This past weekend Blair Snively and her horse Blaze, members of the Bedford County Hunt, competed at the MFHA Field Hunter Championship Qualifier hosted by Deep Run Hunt at the Pine Crest Farm in Manakin-Sabot, Virginia. Not to highlight only the competitive winners (like there were just two riders the whole day) but let us feature the rest of the riders who just want to show up and have fun on the horses that they love. Despite the long day. Despite new, now-forbidden equine romances. Despite our horses deciding, “I’m out!” Blair’s recount of the day is a great representation of why we love to compete in these Field Hunter competitions.
My horse Blaze was a veritable rockstar at the qualifiers during the appointments class, the flat class, and the rigorous mock hunt. I smiled the ENTIRE time because it was truly a joy to ride him.
We were selected among the top eight for the individual round, out of over twenty riders in our division against the likes of riders and horses from Keswick, Deep Run, Farmington, and Bull Run.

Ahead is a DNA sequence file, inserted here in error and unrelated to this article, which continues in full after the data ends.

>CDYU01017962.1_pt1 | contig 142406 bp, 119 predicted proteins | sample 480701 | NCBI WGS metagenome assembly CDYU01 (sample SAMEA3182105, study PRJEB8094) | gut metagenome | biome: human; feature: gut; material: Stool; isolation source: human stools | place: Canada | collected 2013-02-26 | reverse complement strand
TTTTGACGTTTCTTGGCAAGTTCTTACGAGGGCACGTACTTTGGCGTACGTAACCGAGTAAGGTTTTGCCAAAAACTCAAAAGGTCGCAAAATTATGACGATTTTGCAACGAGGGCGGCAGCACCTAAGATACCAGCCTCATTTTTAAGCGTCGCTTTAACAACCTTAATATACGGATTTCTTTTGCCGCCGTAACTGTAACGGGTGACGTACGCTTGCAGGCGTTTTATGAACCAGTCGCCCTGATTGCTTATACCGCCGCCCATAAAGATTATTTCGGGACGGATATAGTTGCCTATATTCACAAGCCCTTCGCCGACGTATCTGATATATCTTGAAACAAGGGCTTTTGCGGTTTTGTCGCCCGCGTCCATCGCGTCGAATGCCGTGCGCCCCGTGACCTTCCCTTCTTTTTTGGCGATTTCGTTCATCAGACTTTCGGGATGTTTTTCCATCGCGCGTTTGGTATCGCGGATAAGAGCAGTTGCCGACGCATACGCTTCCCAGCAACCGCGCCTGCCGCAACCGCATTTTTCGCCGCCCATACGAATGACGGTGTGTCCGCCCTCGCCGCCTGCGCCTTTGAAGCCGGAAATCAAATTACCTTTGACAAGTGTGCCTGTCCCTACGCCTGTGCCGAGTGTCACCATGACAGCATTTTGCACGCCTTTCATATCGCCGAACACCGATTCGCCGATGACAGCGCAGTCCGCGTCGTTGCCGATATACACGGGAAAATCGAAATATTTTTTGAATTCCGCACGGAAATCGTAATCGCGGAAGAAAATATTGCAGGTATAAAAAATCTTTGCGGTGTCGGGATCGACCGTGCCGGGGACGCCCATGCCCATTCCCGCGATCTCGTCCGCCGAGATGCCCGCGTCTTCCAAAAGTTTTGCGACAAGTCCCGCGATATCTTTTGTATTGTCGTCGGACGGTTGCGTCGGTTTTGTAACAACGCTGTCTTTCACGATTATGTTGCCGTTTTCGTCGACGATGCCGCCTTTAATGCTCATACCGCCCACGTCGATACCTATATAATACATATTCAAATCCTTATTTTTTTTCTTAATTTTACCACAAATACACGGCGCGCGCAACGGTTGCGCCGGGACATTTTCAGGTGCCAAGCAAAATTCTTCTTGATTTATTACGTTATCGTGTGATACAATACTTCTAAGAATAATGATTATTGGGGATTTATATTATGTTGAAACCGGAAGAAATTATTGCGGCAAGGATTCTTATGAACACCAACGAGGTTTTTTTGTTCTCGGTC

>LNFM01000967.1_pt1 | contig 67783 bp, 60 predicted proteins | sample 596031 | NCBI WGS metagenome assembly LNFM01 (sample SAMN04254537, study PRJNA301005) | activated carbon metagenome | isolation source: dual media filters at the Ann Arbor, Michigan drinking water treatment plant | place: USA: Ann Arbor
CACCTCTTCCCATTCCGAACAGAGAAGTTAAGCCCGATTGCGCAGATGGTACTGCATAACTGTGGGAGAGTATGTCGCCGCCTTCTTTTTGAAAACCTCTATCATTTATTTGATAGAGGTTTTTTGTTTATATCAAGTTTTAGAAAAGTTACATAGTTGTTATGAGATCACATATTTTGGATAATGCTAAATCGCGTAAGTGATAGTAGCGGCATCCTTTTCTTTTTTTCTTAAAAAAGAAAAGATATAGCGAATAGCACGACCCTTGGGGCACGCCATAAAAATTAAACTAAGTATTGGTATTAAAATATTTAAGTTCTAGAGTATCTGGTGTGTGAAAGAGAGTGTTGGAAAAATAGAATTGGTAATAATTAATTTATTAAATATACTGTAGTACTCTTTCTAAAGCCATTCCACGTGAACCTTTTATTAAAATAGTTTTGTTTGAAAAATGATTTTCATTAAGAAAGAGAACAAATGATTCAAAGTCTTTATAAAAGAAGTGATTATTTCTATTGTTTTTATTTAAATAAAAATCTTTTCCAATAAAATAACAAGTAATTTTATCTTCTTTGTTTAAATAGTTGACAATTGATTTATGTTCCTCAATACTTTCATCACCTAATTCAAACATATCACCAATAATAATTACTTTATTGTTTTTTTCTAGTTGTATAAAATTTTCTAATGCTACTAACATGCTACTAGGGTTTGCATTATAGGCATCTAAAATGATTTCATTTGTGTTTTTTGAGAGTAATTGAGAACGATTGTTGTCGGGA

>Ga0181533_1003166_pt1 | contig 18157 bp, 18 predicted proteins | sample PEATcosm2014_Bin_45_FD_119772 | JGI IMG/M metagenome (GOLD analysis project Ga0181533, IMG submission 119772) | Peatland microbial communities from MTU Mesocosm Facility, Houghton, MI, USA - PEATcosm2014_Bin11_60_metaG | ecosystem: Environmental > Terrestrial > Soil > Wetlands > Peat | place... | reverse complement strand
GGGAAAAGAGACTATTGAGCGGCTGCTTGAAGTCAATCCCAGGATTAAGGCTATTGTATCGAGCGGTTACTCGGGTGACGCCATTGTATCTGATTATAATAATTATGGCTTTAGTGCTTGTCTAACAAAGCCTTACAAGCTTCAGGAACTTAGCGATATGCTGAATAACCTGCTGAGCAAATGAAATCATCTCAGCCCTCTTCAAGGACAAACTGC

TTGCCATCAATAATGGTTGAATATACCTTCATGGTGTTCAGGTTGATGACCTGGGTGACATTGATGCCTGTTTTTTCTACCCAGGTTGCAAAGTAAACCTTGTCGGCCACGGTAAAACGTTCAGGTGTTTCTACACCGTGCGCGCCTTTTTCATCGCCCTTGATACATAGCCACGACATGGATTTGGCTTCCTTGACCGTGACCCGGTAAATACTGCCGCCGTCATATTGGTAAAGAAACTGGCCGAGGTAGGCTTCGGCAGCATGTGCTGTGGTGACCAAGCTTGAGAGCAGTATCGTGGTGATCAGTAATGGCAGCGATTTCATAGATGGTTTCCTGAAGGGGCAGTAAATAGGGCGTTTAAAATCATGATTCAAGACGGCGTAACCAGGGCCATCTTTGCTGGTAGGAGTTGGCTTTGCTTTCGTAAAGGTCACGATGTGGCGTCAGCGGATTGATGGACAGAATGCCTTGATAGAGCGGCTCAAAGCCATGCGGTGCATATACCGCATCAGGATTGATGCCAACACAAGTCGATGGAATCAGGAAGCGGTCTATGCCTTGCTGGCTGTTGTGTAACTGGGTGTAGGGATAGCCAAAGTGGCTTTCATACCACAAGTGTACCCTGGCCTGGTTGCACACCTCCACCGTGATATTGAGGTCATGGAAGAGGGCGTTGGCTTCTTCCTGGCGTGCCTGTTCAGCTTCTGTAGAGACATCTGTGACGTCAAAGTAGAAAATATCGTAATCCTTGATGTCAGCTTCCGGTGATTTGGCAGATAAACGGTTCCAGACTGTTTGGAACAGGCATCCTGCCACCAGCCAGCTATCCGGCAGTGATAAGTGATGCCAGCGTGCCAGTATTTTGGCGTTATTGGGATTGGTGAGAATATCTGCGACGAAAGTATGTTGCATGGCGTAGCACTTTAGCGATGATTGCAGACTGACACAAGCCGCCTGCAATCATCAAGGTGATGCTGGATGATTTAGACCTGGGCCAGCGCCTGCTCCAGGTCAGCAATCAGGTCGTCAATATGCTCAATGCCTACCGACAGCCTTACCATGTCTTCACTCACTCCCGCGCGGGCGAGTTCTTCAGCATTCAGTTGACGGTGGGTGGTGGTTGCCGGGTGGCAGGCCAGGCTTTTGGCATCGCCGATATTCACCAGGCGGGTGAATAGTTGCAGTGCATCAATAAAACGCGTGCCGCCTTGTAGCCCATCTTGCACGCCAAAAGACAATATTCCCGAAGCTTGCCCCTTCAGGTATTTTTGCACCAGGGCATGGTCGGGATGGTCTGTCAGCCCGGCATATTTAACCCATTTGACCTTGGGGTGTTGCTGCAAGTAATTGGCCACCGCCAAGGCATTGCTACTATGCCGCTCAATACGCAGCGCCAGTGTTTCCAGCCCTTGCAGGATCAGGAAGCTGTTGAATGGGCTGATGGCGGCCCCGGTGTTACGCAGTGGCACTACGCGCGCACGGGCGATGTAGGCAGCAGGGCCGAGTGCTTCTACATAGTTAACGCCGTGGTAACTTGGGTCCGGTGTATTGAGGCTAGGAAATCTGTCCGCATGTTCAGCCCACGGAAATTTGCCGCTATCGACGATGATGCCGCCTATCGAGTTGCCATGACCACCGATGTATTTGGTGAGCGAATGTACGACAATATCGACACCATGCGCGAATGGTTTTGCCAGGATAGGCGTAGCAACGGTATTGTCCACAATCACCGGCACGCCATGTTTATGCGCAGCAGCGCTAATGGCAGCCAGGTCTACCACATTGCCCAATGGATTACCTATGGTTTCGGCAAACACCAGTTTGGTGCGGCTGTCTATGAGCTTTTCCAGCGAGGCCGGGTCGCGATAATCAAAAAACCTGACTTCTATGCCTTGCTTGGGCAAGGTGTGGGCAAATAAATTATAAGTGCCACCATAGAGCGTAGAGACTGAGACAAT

My horse was tacked from 9:45 am until 4:30 pm. Blaze had met a girl earlier that morning. He was tired. When asked to go away from the spectators and compete in our individual test, he reminded me why we aren’t staff. Blaze is a field hunter through and through. He wants to be with the group, he doesn’t see the point in galivanting off to lark on our own.
To say that I am not colossally disappointed would be a lie, but Blaze was so tired and just done. I tried to ride through it with patience and told him how much I love him as I held back tears.
This is the hard part of riding. Sometimes we are set up for winning, and then, it just doesn’t happen. I wish everyone could have seen what Blaze can do. But I am also so proud of Blaze. Best of all, I am super stoked that my teammate Kallie Hainline and her mare Dee (whom Blaze is not allowed to see anymore) won second place and are representing Bedford County Hunt at Nationals!
It was an honor to ride with so many amazing people this weekend. I made many new friends, saw a new country, and was hosted by a gracious hunt with beautiful grounds.
We had fun and were safe, which are the only requirements that I ever ask of my horses. These are the lessons that I am trying to instill in my young son in his first hunt season. They are hard, humbling lessons in grace.
Originally published on November 7, 2022.